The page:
I have no idea why, but against stupendous odds, I have had the incomparable, incomprehensible privilege of life and awareness. In the words of William Blake, it has been possible for me…

To see a world in a Grain of Sand
And a Heaven in a Wild Flower,
Hold Infinity in the palm of my hand
And Eternity in an hour

I know that millions have experienced so much misery and pain that they cannot see their earthly lives as something to be enjoyed, but, at best, only endured. For some, the hope of something better after this life is sustaining. I am saddened by this. If the God of theism with all His supposed attributes existed, such want and unhappiness would not exist. But for me, life is still, as it always has been, wonderful and mysterious. Sometimes, I admit, it is very frightening. But in my more objective moments I can see even these times as part of the awesome, magnificent and never ending pageant. I regret only the times when I have been sleepwalking through it… and those times do happen, as hard as I try to stay fully awake. There will be plenty of time for sleep later.

Peter S. Williams

As our dialogue draws to a close, what have we achieved? Some might say, not a lot. After all, neither of us convinced the other to change his worldview. But perhaps we have helped you, the reader, to change, or to reaffirm, your worldview. I think it significant that we each moved closer to understanding the other’s worldview, and thus to understanding each other. As Charles Taliaferro notes: “Philosophical arguments and debate, even when it is quite intensive and sustained, can be part of a joint undertaking in which different parties work collaboratively to understand one another, to explore each other’s points of view, and to undertake this task in a good-hearted context of respect, camaraderie and affection.”[1]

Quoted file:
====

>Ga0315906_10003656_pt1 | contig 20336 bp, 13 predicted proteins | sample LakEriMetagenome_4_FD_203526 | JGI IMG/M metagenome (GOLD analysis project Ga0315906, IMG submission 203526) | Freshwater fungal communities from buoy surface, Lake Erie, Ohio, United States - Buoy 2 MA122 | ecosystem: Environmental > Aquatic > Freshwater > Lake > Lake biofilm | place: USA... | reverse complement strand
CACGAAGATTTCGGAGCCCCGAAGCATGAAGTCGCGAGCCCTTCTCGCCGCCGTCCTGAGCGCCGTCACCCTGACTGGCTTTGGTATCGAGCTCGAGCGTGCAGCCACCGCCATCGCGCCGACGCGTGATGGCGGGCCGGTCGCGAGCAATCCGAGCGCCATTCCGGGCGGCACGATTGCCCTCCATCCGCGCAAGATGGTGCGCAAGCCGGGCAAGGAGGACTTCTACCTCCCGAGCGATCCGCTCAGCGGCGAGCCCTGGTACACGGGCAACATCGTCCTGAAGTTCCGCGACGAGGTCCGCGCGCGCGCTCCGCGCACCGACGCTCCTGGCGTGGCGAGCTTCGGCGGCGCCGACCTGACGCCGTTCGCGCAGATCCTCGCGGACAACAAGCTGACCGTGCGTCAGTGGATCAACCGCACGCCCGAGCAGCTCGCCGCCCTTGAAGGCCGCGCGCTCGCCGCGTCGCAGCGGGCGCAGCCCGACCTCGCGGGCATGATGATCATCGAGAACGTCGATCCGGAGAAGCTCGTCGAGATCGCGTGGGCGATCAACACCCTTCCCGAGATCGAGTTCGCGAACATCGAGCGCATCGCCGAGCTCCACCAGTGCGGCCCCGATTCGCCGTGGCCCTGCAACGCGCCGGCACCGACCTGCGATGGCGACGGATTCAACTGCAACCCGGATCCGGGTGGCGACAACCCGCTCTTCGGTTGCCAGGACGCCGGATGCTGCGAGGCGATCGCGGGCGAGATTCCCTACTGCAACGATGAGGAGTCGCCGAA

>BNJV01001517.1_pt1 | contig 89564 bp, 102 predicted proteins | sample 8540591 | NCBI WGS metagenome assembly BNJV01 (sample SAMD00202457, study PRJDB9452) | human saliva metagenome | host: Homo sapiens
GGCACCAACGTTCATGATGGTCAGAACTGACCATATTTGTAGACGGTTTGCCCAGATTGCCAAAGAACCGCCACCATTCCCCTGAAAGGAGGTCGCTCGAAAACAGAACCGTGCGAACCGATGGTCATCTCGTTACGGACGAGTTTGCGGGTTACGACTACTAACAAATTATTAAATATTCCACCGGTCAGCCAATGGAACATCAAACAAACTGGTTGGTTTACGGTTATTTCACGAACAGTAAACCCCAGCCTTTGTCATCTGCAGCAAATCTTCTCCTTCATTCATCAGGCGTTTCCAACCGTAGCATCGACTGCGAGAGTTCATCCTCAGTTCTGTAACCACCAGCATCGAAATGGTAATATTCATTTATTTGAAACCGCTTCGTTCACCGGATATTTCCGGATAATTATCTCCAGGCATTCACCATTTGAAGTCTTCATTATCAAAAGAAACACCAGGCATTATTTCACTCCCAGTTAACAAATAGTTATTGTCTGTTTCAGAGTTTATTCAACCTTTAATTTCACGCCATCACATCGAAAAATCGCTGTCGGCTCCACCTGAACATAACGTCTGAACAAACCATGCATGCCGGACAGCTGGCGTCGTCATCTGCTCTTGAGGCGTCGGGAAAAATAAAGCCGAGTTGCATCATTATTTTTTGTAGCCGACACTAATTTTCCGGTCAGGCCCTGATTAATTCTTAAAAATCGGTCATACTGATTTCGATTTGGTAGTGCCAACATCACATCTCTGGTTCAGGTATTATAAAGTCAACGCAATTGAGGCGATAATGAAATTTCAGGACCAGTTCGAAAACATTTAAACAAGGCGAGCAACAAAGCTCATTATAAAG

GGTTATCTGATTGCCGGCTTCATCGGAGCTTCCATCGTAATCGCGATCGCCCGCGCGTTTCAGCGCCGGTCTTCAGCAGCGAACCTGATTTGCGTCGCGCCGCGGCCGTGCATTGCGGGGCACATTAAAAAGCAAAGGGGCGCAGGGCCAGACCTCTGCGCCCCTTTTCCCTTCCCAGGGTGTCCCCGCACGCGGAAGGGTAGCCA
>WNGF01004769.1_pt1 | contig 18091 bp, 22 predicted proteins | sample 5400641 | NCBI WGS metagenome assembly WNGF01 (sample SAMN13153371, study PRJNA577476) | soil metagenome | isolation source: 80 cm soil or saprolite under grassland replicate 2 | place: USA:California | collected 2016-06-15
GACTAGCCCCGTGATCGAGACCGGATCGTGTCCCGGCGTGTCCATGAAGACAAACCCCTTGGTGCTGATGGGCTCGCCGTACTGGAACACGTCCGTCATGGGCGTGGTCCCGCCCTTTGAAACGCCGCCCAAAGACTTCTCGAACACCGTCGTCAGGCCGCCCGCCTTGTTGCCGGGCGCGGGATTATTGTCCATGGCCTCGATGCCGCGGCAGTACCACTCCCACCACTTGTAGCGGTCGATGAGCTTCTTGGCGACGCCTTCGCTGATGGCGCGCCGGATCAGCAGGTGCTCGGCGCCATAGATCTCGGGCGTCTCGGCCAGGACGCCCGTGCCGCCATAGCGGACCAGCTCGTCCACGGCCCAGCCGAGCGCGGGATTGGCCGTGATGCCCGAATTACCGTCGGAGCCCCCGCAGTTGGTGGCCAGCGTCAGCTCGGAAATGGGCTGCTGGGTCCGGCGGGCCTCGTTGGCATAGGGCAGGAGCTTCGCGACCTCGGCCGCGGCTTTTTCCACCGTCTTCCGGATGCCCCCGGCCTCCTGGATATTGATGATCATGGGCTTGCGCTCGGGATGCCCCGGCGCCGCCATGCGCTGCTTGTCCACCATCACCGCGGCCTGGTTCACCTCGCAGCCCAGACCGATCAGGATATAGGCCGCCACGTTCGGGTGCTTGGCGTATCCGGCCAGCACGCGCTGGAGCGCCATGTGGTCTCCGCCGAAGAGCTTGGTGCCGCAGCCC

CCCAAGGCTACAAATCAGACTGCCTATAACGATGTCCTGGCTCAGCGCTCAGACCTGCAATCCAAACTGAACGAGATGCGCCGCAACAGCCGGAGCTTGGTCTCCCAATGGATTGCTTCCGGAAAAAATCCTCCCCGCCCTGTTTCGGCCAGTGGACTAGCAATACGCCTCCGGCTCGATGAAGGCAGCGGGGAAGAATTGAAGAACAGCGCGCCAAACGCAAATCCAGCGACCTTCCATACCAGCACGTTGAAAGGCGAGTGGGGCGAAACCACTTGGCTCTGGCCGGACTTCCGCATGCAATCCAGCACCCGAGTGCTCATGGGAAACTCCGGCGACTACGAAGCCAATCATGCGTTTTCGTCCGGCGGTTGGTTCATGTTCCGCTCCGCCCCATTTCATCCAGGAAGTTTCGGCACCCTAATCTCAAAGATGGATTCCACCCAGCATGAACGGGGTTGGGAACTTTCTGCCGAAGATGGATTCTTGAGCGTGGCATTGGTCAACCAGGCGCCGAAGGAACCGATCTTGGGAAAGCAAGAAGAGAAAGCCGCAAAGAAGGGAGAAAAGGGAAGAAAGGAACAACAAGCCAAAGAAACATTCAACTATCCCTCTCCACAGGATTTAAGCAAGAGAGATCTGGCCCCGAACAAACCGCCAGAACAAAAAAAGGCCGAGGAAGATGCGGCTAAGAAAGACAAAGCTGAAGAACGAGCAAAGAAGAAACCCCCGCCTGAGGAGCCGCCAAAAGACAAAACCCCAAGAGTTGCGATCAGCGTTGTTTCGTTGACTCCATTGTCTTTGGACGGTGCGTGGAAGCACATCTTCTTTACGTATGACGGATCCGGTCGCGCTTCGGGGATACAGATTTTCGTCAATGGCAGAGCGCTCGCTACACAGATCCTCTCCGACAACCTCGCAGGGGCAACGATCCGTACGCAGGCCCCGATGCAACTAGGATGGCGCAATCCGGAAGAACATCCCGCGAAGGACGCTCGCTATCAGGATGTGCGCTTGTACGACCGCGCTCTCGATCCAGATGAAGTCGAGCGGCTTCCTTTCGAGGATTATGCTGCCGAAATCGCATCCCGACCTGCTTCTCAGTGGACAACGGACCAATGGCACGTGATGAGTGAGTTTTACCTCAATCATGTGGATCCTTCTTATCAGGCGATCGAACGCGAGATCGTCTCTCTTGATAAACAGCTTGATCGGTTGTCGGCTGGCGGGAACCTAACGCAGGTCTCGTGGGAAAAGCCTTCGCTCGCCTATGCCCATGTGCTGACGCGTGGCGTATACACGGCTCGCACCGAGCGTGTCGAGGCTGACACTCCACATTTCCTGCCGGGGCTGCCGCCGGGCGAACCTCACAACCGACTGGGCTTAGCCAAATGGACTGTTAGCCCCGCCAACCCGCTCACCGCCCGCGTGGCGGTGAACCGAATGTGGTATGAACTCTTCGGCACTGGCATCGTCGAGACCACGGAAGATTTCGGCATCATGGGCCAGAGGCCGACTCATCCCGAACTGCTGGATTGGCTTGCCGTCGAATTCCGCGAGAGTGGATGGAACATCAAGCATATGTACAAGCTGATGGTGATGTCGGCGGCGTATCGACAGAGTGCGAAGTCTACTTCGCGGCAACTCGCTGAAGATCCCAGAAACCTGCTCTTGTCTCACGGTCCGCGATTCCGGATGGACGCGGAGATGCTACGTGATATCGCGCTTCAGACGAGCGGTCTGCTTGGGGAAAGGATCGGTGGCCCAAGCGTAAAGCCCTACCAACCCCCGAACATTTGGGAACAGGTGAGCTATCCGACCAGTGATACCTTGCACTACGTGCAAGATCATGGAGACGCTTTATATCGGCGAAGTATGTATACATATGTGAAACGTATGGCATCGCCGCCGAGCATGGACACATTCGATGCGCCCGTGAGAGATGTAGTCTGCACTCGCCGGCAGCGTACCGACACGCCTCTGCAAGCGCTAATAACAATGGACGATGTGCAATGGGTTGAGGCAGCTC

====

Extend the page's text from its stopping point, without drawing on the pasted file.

The Importance of Dogmatism

G.K. Chesterton defended the importance of a dogmatic dedication not merely to the basic worldview questions, but to seeking those truths that correctly answer them: “The human brain is a machine for coming to conclusions; if it cannot come to conclusions it is rusty. When we hear of a man too clever to believe, we are hearing of something having almost the character of a contradiction in terms.”[2] According to Chesterton, ‘man’ can be defined as an animal that makes dogmas:

“As he piles ... conclusion on conclusion in the formation of some tremendous scheme of philosophy ... he is ... becoming more and more human. When he drops one doctrine after another in a rarefied scepticism, when he declines to tie himself to a system, when he says that he has outgrown definitions, when he says that he disbelieves in finality, when, in his own imagination, he sits as God, holding no form of creed but contemplating all, then he is by that very process sinking slowly backwards into the vagueness of the vagrant animals and the unconsciousness of the grass. Trees have no dogmas. Turnips are singularly broad-minded.”[3]

Chesterton concluded that if there is to be intellectual advance, it must be “in the construction of a definite philosophy of life [spirituality]. And that philosophy of life must be right and the other philosophies wrong ... no man ought to write at all, or even to speak at all, unless he thinks he is in truth and the other man in error.”[4]